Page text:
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Hum Pathol. 2003 Nov;34(11):1148-54.

Expression of PC-cell-derived growth factor in benign and malignant human breast epithelium.

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Department of Pharmaceutical Sciences, University of Maryland School of Pharmacy and Program in Oncology, Marlene and Stewart Greenebaum Cancer Center of the University of Maryland, Baltimore, Maryland, USA.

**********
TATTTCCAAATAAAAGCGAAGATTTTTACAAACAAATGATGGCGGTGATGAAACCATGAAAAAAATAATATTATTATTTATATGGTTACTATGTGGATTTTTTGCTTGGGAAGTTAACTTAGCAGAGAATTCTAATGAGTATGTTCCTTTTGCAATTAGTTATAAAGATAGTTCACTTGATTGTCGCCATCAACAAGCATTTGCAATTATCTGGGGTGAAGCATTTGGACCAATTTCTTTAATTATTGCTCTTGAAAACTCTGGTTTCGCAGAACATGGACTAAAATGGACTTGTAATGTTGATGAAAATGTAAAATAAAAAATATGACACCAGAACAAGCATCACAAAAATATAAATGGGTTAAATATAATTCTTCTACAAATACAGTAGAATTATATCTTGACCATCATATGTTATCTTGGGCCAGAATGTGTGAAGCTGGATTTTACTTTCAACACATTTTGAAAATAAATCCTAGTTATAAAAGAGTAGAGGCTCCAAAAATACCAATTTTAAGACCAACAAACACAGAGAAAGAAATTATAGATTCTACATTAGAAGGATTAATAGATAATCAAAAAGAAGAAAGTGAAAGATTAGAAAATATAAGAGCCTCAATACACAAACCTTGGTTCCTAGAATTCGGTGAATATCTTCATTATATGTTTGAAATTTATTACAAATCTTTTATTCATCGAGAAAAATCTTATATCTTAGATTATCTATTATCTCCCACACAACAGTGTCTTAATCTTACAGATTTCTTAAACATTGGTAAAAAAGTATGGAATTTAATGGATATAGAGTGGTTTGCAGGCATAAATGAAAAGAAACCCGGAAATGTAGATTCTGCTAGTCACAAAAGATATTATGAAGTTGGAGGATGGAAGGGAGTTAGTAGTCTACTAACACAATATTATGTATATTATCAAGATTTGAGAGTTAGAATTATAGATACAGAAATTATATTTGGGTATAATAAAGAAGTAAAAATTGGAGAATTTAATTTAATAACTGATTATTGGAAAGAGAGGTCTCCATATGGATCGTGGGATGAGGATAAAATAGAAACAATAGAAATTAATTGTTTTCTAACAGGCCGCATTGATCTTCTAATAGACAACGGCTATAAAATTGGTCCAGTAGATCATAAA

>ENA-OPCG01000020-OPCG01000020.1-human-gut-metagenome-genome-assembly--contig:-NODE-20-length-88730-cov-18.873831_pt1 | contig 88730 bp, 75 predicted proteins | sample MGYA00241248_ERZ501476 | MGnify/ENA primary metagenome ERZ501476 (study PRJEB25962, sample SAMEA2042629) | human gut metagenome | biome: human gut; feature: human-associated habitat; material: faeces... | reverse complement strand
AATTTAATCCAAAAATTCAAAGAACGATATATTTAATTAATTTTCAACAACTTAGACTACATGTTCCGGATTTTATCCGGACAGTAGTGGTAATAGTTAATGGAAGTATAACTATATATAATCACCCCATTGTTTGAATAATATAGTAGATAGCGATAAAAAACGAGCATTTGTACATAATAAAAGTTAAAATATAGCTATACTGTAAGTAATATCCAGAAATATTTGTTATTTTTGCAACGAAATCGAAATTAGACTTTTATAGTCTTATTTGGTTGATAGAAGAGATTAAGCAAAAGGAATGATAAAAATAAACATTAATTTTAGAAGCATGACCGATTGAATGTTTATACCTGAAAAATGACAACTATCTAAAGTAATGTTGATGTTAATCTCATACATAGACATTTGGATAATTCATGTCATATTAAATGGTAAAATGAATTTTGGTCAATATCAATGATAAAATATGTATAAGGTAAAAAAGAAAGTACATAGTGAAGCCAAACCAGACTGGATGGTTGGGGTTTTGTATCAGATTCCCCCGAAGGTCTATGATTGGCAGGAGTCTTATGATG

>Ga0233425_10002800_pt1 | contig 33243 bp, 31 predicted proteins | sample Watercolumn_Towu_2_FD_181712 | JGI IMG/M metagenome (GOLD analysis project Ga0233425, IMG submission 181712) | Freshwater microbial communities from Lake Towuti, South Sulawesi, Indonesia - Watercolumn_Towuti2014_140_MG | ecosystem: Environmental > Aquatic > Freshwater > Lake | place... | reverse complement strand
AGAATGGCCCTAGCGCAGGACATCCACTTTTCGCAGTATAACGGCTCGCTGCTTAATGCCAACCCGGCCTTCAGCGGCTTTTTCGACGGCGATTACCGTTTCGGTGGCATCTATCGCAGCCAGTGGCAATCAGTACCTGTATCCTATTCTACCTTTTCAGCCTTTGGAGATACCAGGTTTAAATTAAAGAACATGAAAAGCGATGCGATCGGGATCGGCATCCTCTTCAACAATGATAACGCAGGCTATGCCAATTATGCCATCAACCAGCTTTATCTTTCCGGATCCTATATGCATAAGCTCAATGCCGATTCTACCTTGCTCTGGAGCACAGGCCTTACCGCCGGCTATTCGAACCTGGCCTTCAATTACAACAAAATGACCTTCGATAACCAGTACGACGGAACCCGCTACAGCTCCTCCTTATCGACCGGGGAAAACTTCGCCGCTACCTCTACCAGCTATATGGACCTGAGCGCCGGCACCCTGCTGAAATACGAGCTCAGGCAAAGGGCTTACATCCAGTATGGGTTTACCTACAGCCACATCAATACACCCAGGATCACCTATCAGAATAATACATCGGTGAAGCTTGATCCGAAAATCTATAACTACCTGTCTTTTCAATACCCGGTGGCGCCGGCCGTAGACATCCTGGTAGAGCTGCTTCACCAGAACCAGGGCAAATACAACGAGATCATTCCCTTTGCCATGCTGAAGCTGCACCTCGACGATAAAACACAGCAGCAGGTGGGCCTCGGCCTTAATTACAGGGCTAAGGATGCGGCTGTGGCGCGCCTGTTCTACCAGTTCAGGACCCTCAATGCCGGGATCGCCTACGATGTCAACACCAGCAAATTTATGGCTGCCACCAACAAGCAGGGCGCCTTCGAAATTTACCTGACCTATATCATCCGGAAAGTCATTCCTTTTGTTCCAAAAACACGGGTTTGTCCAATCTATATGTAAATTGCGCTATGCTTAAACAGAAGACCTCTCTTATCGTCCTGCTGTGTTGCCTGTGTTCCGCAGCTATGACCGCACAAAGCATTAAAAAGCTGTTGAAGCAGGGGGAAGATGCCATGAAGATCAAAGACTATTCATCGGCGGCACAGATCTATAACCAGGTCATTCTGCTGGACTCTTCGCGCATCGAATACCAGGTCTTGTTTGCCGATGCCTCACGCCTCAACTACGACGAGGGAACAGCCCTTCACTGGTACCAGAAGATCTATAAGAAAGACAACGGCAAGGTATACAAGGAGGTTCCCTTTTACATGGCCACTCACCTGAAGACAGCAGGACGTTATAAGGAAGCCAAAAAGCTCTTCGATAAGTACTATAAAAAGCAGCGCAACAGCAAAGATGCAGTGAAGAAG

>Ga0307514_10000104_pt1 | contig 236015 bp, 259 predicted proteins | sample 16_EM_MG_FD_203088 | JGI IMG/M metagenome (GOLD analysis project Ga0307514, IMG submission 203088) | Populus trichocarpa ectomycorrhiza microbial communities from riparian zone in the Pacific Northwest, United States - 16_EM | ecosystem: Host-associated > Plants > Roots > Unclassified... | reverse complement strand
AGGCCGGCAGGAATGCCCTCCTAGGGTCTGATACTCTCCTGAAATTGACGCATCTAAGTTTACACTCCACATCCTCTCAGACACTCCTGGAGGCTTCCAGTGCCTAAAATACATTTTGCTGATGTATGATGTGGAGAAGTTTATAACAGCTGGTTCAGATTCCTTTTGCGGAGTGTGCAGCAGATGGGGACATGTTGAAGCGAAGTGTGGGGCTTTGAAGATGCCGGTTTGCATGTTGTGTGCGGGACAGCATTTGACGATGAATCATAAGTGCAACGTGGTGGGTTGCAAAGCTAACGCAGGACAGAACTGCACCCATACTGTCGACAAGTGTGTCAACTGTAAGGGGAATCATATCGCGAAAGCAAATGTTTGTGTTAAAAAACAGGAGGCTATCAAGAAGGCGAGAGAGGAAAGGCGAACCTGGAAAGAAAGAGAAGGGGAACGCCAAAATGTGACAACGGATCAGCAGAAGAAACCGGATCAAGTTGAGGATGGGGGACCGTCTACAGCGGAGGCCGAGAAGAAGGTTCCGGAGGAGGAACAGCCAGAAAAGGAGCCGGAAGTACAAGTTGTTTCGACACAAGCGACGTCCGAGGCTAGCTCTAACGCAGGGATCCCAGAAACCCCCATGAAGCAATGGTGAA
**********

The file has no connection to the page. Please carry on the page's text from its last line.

PC-cell-derived growth factor (PCDGF, progranulin) is a novel autocrine growth factor that is overexpressed in human breast cancer cell lines. We have examined immunohistochemical PCDGF expression in 206 paraffin-embedded human breast lesions and investigated its association with clinicopathological variables. PCDGF staining was observed in breast carcinoma, whereas it was almost always negative in benign breast epithelium. PCDGF expression was more common in invasive ductal carcinoma (80% cases positive) than in invasive lobular carcinoma (53% positive). PCDGF staining was almost never observed in lobular carcinoma in situ. Ductal carcinoma in situ expressed PCDGF in 66% of the cases, and this expression correlated strongly with nuclear grade. Similar correlation was observed between PCDGF expression and histologic grade of invasive ductal carcinoma. Average Ki-67 index of PCDGF-negative/weakly positive invasive carcinomas (30.3) was significantly lower than that of strongly PCDGF-positive tumors (48.8, P=0.01). A larger percentage of tumors that expressed PCDGF with a staining intensity of 2+ or 3+ were p53 positive (44%) than were PCDGF-negative tumors (25%), P=0.02. PCDGF expression was independent of c-erbB-2 overexpression and of ER and PR status. Our study provides the first evidence of high incidence of PCDGF expression in human breast cancer in which it correlates with clinicopathological variables such as tumor grade, proliferation index, and p53 expression. These characteristics, as well as the virtual absence of expression in benign breast tissue, suggest an important role of PCDGF in breast cancer pathogenesis and make it a potential novel target for the treatment of breast cancer.

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